RATING: Excellent.

For more info check out the film's entry in IMDB.

Thursday, October 25, 2012

The Devil's Hand (1962)

Boring and horribly inaccurate.  That's the best way to describe this thriller about a man who gets involved in a satanic cult.  First of all, there's LOTS of talking but the dialogue feels like chatter and has very little meaning.  Secondly, the acting is tepid at best with no one really having a commanding presence on screen.  Thirdly, I see nothing remotely connected to Satanism in this film.  It's some weird voodoo rituals and drumming that have more to do with Haiti than it does with Anton Lavey.  It's not a poorly made film.  It's simply uninteresting on every level.  Skip this one altogether.


For more info check out the film's entry in IMDB.

Wednesday, October 24, 2012

Nosferatu: Phantom der Nacht (1979)

Noferatu is a visual feast by a master filmmaker.  It is one of the finest vampire films ever made.  Rather than simply copy F.W. Murnau's silent screen masterpiece Nosferatu (1922) scene by scene, Werner Herzog [Encounters as the End of the World, Aguirre: The Wrath of God] opts for a highly visual and sensual version of the story that shows his love for the original film.  The cinematography is absolutely breathtaking with each scene composed and lighted to perfection.  This Nosferatu is not a movie to be watched but to be experienced.  The plot is not nearly as important and the feeling watching it gives the viewer.  It's unsettling and brooding and one finds themselves learning toward the screen to take in the sights and sounds.

Klaus Kinski [Crawlspace, Aguirre: The Wrath of God] is perfect as Dracula.  He gives us a figure that is not so much menacing as he is haunted by his own curse.  Dark and sullen, this is not the love-stricken, sparkling Edward of the Twilight series.  Instead, we see someone who vaguely remembers his humanity and would, if given the chance, exchange the life he now lives to become human again.  A superb and genre defining performance.

What more needs to be said?  If you've never seen this one before rent it ASAP.  It is easily one of the finest vampire films ever made.  Thankfully, it's also in the original German (with English subtitles) which allows the viewer to experience the pure emotion of the lines the actors speak.  Anything else would have been an insult to the film and the filmmaker.

RATING: Excellent.

For more info check out the film's entry in IMDB.

Tuesday, October 23, 2012

The Vampire (1957)

The Vampire is a solid film that suffers from a weak looking monster.  It's an original take on an old theme where a small town doctor accidentally ingests an experimental drug that was made from the blood of vampire bats.  This, naturally, transforms him into a blood sucking creature of the night.  Kudos for coming up with an original story on a theme that is well known by everyone.  It's nice to see a screen play that has some thought and originality behind it.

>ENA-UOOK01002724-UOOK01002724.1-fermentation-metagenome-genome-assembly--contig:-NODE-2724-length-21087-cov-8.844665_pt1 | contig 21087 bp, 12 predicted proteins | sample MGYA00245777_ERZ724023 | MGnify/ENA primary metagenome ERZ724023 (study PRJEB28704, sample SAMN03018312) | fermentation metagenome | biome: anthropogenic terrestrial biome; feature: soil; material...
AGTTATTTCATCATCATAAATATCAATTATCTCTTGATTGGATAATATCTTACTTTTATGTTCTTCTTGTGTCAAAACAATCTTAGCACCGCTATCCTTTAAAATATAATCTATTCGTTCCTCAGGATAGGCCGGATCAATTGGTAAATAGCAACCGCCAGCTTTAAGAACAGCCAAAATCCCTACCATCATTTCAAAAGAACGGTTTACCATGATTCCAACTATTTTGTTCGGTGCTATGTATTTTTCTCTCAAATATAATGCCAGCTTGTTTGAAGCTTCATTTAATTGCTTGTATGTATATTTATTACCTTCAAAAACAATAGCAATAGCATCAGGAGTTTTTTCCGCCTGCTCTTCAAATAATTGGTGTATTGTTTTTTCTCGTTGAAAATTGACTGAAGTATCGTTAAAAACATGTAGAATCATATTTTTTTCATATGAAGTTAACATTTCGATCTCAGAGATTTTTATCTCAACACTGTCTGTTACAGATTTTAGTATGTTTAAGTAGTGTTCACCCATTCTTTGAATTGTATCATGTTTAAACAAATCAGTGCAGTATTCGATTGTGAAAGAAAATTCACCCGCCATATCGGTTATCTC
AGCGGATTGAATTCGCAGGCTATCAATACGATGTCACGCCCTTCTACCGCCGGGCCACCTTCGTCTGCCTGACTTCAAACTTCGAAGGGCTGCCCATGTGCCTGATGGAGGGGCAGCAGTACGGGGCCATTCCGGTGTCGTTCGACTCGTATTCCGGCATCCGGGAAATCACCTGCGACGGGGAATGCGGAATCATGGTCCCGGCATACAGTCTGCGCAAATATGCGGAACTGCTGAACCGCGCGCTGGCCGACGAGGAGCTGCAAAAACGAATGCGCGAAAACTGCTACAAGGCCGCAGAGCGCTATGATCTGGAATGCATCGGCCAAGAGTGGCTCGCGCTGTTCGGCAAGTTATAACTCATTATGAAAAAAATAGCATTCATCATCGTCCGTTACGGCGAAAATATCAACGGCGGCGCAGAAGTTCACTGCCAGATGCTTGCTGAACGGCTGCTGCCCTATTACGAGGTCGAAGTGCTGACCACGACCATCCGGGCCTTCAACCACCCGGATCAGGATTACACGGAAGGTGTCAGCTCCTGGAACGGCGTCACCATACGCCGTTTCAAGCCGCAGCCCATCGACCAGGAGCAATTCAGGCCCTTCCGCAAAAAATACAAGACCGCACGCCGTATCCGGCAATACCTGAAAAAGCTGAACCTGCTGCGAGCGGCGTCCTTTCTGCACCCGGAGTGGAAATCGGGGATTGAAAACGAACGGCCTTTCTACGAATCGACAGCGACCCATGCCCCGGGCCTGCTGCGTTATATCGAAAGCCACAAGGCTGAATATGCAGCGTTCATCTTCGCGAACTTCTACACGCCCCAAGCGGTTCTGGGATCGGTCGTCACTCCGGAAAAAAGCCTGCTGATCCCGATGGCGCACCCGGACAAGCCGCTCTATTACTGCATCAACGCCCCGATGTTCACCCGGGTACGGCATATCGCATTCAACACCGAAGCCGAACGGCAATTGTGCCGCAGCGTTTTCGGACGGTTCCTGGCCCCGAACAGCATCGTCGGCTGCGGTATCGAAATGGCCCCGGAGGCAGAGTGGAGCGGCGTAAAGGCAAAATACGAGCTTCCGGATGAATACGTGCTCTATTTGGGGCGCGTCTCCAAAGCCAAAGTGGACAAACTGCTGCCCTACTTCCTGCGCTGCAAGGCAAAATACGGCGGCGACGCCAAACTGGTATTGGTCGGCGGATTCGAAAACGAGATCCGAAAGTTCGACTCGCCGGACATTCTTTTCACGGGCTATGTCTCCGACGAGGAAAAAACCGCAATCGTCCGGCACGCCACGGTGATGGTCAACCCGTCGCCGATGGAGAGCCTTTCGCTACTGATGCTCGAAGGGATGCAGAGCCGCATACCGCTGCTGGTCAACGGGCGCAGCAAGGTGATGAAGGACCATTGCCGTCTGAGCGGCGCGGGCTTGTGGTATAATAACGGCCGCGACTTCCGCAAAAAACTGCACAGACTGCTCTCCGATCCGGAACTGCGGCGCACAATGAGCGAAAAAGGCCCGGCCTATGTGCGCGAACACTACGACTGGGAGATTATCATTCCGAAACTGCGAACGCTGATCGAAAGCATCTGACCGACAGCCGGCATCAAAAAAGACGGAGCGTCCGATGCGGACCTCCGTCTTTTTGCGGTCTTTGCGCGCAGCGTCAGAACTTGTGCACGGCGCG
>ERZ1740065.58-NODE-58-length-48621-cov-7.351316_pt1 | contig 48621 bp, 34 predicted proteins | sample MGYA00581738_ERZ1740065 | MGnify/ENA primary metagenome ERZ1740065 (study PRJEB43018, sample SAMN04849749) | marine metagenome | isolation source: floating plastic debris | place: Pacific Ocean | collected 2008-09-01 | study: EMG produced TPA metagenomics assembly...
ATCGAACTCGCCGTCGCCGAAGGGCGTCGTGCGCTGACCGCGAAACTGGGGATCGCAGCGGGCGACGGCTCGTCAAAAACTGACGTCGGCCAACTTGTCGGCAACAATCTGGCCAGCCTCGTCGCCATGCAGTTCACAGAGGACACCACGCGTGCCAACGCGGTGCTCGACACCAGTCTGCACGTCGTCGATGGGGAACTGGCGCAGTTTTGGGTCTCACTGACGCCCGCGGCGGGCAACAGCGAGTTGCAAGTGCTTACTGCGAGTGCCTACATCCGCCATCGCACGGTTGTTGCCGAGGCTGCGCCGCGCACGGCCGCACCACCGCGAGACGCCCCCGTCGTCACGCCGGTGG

The Vampire is further enhanced by the acting, especially veteran character actor Dabbs Greer [Invasion of the Body Snatchers, THe Green Mile] as Dr. Beaumont.  The rest of the cast is solid as well and do some nice ensemble acting.

The only drawback to this film is when we actually see the vampire creature.  The make up may be typical of B-grade 1950's movies but it's so bad that it takes the power away from the story.  Nothing menacing here.  Anyone these days could produce the same effect with a trip to the Halloween Superstore.

So, take it for what it's worth.  If you're a fan of vampires this one should be watched because of it's originality.  If you're a casual fan of the sub-genre, you can probably skip this one altogether.


For more info check out the film's entry in IMDB.

Monday, October 22, 2012


I just saw the Disney film Frankenweenie which is a loving homage to the horror films of the 30's and 50's.  You'll see snippets of almost everything from Frankenstein and his bride to Godzilla and Vincent Price.  Tim Burton is in fine form with this one.  It's a visually stunning and powerfully told story.  Don't miss it!

Saturday, October 20, 2012

Frogs (1972)

Dull and predictable.  That's about all I can say about Frogs.  This man vs. nature drama is about as scary as a litter of baby kittens.  Even the presence of Sam Elliott and Joan Van Ark cannot save this tepid nature film.  I've seen more thrills on Animal Planet.  The plot is predictable.  The actors spout endless lines of meaningless dialogue.  The scenes where the animals attack the humans are anything but frightening.  The only reason why I didn't give this one a Bad rating is because the cinematography is fairly decent even though the special effects suck.  Just skip this one.  If you're looking for the best man vs. nature flick, Jaws will fit the bill quite nicely.